Thesis is known for having an amazing support community, and it does. But Headway‘s support forum and direct support has been awesome so far. One tweet about building a client site in Headway brought a reply from Grant Griffiths, the developer himself, asking if I had any questions. When I tweeted back that I’d be asking some in the user forums, he told me to email him directly.
So I did, and he answered my question within minutes.
Now I don’t expect Grant Griffiths to be on call for my questions at all times, day or night, but I was pretty impressed with that level of concern about his users. All businesses should be so customer-focused.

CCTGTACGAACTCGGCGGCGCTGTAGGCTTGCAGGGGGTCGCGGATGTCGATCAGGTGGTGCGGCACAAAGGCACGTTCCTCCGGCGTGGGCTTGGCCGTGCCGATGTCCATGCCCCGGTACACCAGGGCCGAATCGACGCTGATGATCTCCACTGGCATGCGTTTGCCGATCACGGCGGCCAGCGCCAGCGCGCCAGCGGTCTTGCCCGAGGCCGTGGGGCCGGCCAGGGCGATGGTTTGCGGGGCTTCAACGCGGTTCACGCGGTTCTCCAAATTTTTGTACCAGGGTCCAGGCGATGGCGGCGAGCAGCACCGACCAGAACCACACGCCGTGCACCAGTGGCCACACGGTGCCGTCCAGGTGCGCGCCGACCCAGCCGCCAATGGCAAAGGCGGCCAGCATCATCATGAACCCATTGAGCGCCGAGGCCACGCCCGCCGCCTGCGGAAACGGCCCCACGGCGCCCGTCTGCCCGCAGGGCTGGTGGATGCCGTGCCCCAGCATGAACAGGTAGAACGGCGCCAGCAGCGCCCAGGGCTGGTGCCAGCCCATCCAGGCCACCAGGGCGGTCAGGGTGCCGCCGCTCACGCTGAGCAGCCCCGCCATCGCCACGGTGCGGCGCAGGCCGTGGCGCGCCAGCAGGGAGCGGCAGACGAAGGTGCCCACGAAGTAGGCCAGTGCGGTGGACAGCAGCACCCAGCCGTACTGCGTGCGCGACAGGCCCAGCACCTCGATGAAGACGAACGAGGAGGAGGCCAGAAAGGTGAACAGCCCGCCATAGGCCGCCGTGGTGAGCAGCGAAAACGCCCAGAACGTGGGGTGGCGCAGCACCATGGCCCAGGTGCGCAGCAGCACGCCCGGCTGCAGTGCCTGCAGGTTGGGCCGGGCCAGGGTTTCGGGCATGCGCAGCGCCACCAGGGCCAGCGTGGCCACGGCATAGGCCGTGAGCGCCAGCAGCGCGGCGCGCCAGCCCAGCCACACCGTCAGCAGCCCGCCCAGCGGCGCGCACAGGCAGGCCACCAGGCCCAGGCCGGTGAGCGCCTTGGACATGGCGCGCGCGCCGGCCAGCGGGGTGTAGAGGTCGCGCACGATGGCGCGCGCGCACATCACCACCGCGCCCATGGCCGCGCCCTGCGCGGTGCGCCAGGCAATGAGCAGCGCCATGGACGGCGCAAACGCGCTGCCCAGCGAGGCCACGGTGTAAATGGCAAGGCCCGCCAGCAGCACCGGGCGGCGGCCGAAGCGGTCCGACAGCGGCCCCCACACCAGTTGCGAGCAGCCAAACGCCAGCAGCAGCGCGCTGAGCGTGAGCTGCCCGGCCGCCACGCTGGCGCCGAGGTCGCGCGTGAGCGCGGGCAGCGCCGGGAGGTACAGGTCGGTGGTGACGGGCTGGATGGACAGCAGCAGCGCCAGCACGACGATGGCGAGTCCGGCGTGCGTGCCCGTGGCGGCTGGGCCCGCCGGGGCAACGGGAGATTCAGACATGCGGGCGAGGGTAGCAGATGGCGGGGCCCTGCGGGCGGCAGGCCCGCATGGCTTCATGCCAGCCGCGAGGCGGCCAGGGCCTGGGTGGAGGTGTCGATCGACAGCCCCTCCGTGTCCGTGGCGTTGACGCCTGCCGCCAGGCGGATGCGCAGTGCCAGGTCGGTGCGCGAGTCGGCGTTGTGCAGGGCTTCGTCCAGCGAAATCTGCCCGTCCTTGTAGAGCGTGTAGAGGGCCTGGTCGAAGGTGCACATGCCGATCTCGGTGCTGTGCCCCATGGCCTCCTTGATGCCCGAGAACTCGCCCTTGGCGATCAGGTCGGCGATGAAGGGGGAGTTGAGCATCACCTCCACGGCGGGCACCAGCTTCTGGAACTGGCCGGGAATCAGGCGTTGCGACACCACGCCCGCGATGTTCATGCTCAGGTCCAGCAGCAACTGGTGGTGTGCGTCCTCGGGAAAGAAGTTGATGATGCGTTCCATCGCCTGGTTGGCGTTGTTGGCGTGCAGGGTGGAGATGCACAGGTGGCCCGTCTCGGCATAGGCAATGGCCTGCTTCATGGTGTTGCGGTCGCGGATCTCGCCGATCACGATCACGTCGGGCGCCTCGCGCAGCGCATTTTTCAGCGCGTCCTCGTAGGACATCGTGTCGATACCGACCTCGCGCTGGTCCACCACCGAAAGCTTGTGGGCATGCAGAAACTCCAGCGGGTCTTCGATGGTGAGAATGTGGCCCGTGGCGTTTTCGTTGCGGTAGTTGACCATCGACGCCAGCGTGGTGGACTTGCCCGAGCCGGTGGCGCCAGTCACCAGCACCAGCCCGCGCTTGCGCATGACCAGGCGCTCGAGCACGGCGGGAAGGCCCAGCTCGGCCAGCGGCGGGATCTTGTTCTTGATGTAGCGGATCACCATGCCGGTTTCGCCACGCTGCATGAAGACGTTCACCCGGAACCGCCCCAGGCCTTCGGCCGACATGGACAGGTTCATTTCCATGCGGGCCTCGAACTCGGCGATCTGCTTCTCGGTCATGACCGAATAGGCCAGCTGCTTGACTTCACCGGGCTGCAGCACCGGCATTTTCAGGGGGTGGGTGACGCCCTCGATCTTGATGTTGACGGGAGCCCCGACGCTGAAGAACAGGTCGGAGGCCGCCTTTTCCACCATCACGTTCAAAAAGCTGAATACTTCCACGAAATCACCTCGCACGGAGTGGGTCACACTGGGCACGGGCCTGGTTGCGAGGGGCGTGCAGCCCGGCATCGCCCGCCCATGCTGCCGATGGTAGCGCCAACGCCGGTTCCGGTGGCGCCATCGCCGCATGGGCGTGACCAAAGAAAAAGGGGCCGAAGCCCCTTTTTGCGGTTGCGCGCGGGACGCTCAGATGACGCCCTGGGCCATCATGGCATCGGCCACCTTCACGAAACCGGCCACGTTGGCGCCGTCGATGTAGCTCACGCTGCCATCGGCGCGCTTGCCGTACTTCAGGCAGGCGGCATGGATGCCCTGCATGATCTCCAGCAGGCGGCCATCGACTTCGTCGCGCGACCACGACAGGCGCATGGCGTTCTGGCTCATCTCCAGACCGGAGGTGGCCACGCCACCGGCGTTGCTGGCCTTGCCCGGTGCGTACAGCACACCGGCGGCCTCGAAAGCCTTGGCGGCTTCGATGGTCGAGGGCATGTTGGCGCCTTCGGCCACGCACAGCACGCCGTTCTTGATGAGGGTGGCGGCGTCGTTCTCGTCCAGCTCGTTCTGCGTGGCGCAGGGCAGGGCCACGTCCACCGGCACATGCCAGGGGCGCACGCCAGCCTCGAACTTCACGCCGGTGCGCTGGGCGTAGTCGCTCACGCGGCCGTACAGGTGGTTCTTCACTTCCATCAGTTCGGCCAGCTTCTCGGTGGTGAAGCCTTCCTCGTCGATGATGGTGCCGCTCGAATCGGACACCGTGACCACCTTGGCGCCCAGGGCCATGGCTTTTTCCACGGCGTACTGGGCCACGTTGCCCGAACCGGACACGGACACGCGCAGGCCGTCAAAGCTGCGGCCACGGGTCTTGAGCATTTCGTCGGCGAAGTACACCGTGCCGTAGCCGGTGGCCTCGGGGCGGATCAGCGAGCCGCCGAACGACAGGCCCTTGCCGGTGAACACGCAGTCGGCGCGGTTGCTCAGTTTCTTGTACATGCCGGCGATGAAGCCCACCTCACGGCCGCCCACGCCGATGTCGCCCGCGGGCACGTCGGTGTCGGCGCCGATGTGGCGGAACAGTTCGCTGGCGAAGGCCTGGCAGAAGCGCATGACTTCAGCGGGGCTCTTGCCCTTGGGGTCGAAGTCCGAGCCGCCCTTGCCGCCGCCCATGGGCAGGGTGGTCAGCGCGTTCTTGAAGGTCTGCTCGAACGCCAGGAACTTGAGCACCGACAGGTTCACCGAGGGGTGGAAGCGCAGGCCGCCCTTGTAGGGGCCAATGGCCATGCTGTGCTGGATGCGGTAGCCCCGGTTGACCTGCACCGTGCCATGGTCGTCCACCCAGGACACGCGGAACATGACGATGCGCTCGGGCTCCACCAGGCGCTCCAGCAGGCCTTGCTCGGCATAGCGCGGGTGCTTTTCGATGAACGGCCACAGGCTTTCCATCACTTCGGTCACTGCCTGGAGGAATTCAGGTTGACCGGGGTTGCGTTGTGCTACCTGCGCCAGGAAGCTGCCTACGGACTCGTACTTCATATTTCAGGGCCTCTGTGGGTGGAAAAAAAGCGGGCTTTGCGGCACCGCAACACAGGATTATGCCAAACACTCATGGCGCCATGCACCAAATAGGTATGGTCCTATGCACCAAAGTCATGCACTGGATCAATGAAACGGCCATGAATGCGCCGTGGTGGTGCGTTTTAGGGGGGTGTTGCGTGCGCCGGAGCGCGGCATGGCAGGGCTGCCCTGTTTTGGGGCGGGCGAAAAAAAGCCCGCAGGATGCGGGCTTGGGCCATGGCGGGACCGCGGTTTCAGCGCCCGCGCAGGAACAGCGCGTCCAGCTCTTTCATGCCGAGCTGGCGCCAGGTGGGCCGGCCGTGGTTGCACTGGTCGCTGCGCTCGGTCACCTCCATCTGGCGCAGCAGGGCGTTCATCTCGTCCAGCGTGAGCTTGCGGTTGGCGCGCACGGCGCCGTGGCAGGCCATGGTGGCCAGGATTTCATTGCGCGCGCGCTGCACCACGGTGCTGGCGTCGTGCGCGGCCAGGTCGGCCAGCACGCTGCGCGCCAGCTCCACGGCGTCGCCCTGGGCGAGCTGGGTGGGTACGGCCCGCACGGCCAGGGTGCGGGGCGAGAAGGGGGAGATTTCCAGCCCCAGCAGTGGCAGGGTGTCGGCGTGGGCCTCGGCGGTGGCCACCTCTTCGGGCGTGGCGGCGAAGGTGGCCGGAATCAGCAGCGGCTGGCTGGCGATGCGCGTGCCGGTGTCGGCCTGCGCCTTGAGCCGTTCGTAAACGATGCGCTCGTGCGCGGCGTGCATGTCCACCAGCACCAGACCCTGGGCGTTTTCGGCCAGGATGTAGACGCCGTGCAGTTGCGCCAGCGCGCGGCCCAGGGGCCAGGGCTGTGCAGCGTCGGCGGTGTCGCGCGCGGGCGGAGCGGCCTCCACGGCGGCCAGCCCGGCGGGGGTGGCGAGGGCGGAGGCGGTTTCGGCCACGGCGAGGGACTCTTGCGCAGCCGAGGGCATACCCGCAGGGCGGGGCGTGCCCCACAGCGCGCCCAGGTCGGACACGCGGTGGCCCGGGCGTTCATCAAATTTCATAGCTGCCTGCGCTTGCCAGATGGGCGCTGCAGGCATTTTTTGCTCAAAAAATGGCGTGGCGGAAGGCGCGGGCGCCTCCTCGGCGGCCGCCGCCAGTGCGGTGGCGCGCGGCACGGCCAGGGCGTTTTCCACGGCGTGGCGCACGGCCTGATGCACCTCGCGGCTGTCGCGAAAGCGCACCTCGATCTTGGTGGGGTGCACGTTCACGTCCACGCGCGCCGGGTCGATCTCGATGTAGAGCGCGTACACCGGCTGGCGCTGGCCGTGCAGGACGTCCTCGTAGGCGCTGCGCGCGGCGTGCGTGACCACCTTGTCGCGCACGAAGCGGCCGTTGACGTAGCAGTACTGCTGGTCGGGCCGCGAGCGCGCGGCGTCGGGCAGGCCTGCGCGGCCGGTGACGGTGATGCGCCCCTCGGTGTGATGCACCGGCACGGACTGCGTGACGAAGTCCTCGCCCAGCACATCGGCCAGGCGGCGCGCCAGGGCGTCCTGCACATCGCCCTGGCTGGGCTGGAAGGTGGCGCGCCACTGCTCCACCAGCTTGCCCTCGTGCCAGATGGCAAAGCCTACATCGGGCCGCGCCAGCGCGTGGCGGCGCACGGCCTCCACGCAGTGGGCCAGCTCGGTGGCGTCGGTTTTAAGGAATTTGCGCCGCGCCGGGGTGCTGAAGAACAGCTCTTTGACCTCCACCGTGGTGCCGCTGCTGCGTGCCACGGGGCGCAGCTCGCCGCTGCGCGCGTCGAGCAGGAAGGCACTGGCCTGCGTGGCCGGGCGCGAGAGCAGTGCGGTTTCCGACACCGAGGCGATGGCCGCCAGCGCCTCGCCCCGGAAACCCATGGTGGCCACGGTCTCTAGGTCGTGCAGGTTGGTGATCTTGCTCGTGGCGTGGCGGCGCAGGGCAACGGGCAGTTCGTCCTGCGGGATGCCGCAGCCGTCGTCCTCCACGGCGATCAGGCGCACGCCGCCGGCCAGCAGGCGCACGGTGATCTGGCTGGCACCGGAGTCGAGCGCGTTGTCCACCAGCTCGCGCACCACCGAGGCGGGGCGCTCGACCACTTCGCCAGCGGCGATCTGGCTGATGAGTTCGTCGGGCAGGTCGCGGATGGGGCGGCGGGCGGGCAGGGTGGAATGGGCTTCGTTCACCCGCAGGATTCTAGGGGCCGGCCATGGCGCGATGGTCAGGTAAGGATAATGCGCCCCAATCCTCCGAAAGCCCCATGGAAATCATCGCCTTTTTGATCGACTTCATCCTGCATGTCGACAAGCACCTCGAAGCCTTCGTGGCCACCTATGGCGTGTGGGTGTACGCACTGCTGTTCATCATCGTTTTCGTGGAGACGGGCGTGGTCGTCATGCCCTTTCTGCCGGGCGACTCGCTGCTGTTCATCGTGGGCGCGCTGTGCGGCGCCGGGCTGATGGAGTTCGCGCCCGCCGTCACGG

In addition, the Headway website has a whole slew of tutorial videos, so getting up to speed is as painless as possible.
5) A full suite of other great features
From the Headway website:
Behind the oh-so-pretty Visual Layout Editor is a throbbing settings engine for Headway Configuration. This lets you get at settings that are “behind the scenes,” so you can change what you want. Headway Configuration has several tabs, so let’s take a look at what’s under the hood:
- General Tab: Contains main blog settings for feeds, Google Analytics or other scripts, and more.
- Styling/Features: If you want to disable the Visual Design Editor, then you can change your style and font settings here, via drop-downs and checkboxes. If the Visual Design Editor is enabled (the default), there’s nothing to see here. Carry on.